This was probably because I spent a little more time there than I should have. I love to go to antique stores, and easily, find any reason to venture out.
On a Saturday morning, after checking my Email and going through my searches for new floats on Ebay, I told my wife (asked her nicely) that I was going for a ride to some of my favorite places.
She concurred and away I went, thinking that maybe I might find a beer bottle float mixed in with the old beer bottles on shelves. Maybe a cool looking Herring net I could use for a display. Maybe a cool netted Duraglass or hmmmmmm.
As I opened the antique shop’s door, the bell rang out, and the familiar scent of days gone by and maybe something gone bad, greeted my nose. What is that smell anyway ? Does anyone really know?
I was soon in my old groove and thinking .... I've seen all this stuff before. Rats! This is a little disappointing. I should have gone to Poulsbo, at least they have a great bakery there.
I turned the corner, looked down the hall and suddenly my eyes opened widely ! No way! The thought entered my mind that I have never seen one of these before. Ahead of me, on the ground, was a very old and very uniquely-manufactured ice cooler, with its very cool and very old tin liner that was in unusually great condition. I think it was made of teak wood, however, I might have been wrong. Anyway, the whole thing was so cool, and I thought, "beer must taste the best when grabbing for one from its icy depths "
By now I'm armpit deep in this ol’wooden box, and having a great time looking closely at its details and great workmanship.
I began getting a bit of an uneasy feeling, and knew that I must pull myself out or I'd risk getting sick. I don't do well upside down, or on my back, looking up. Most of the time anyway!
With a big deep breath and a sigh of relief, I focused on what was in front of me, and regained my composure. But only for a second and a short second at that! This can't be true, a NW Doughnut float !!
I began thinking that the two people coming my way, would reach past me, and grab the treasure I’d suddenly discovered.
Things seem to get REAL SLOW here, and I remember thinking "I have to pick this up without breaking it, make my way to the counter, pay for it and for cripes sakes get the receipt. Dummy!
Now, two or three things are entering my mind, and one of them is that this is not happening and it's not for sale. It's really for sale but for thousands, not $9.99 .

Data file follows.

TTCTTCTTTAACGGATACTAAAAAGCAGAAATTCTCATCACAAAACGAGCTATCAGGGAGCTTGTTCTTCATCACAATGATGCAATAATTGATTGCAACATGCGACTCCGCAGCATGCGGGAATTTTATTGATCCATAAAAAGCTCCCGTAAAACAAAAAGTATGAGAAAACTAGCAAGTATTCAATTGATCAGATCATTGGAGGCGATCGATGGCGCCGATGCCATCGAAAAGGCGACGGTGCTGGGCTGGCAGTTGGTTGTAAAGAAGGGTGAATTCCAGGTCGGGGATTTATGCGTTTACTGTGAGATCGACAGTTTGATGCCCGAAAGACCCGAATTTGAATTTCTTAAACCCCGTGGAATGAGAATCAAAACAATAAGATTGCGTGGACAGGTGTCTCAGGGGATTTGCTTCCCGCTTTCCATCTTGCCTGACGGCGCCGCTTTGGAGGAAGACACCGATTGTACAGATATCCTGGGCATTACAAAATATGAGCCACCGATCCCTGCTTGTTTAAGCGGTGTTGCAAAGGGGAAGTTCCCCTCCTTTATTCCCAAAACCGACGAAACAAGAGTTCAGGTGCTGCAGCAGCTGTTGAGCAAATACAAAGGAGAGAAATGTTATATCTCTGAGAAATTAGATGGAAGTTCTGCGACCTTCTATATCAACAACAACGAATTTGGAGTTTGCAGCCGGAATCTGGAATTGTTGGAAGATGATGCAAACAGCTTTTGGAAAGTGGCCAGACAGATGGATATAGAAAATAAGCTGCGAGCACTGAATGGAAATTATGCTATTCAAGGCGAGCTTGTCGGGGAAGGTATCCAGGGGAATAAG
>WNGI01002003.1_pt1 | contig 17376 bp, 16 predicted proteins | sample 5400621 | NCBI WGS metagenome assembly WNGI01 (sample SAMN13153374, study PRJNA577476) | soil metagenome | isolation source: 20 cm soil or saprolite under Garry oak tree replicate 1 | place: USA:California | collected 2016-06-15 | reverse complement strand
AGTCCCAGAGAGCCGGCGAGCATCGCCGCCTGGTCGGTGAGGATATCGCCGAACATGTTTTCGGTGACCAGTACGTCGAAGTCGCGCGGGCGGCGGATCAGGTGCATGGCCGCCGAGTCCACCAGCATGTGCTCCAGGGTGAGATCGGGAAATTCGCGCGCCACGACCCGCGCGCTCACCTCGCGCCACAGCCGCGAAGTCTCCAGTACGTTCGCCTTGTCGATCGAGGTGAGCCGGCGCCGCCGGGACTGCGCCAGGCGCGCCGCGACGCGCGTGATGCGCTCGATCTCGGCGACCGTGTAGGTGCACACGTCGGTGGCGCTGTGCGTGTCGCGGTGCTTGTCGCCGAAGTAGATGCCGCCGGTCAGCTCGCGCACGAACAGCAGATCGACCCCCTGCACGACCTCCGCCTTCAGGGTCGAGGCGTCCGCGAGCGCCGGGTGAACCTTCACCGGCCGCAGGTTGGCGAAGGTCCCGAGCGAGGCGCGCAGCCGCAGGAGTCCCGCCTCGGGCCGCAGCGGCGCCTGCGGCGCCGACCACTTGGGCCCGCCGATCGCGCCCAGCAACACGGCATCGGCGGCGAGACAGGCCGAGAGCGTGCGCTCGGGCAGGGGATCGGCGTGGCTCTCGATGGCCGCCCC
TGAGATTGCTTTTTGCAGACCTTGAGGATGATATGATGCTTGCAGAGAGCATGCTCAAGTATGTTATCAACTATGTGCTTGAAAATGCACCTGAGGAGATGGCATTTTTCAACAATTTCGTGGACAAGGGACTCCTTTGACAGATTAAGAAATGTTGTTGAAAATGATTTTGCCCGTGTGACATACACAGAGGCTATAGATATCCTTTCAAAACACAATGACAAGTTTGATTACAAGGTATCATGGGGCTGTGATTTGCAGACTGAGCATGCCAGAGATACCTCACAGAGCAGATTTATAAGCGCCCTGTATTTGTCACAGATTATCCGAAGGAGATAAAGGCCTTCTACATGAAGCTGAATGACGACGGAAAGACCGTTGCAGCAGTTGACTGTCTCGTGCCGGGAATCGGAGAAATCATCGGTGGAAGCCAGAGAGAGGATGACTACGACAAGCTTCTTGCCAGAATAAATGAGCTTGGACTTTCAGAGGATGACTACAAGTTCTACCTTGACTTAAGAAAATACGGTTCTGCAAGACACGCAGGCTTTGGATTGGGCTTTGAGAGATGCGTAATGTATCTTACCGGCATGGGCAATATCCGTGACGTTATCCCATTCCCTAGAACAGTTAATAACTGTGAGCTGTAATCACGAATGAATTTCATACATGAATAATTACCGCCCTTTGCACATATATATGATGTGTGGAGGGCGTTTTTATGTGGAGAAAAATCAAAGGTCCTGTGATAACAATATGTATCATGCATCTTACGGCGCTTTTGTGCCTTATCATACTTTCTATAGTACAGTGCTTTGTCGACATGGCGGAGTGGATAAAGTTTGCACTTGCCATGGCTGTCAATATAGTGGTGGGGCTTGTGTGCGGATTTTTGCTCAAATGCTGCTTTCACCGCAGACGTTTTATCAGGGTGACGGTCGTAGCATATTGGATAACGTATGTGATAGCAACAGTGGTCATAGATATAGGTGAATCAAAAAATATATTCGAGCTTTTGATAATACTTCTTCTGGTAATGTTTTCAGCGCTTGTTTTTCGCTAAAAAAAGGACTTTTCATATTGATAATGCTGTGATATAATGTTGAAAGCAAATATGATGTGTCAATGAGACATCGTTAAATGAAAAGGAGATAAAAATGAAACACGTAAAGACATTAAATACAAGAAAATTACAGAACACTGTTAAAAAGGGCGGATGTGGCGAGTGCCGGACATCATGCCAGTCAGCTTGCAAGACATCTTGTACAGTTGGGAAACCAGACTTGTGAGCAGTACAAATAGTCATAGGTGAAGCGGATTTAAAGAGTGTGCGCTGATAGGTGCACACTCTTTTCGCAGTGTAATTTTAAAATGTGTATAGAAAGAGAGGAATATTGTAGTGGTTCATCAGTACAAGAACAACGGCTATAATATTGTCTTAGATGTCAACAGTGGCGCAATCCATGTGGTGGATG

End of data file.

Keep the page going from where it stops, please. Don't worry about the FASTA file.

I look at it again before setting it down, and .....yes, this is happening and ...yes, it's for sale and ... yes for $9.99.
Now, I've just given the cashier my Visa, and thought: "just my luck, the lady will say,declined or something ".
And just like that...on cue...she says, "that's not right".
#*%!! I knew this was too good to be true.
"Its marked down" she says, "15% to $9.19 . My heart’s thumping now, and I hold the float as she asks "do you want it wrapped?" “No thanks.” I replied, and holding the receipt I ask, "is the seller here?"
"No" she says, "he'll be back in a couple of weeks" . We talk a little bit, and she tells me that this float was on the shelf for a week, and that she thought that the seller probably doesn't have more and "what is it anyway?" she asks .
I told her that it was called a doughnut hole float, and that it was manufactured in Seattle during the 1940's by Northwestern Glass Co.
I drove home very carefully and opened up, BEACHCOMBING FOR JAPANESE GLASS FLOATS by Amos L. Wood, to look for my float. Two days later, I came out of my cloud.
I"ll always remember the first time I caught a sea run Cutthroat Trout, meeting my wife, our firstborn kid and finding my NW Doughnut float.
All collectors have experienced, and I would imagine that all ardent collectors feel, a daily excitement permeating their lives. Each day for me is wonderful because of excitement. I live with the reality of my strong passions. Continually, my spirit swims in the happiness and good fortune found one spring day on the Neah Bay Indian Reservation, when I was first introduced to glass fishing floats. I wish all of you excitement.